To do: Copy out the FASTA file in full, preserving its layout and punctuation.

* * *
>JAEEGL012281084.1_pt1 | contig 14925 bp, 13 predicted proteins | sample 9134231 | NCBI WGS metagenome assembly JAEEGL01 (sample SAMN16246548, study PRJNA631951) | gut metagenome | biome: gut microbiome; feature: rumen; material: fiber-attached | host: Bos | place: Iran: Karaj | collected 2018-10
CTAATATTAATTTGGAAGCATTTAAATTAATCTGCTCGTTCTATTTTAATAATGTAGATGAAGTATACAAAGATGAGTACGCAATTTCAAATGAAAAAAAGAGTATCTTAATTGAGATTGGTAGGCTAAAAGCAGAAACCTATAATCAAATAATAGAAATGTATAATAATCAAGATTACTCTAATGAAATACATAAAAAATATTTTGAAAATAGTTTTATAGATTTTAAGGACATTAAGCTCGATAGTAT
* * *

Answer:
>JAEEGL012281084.1_pt1 | contig 14925 bp, 13 predicted proteins | sample 9134231 | NCBI WGS metagenome assembly JAEEGL01 (sample SAMN16246548, study PRJNA631951) | gut metagenome | biome: gut microbiome; feature: rumen; material: fiber-attached | host: Bos | place: Iran: Karaj | collected 2018-10
CTAATATTAATTTGGAAGCATTTAAATTAATCTGCTCGTTCTATTTTAATAATGTAGATGAAGTATACAAAGATGAGTACGCAATTTCAAATGAAAAAAAGAGTATCTTAATTGAGATTGGTAGGCTAAAAGCAGAAACCTATAATCAAATAATAGAAATGTATAATAATCAAGATTACTCTAATGAAATACATAAAAAATATTTTGAAAATAGTTTTATAGATTTTAAGGACATTAAGCTCGATAGTAT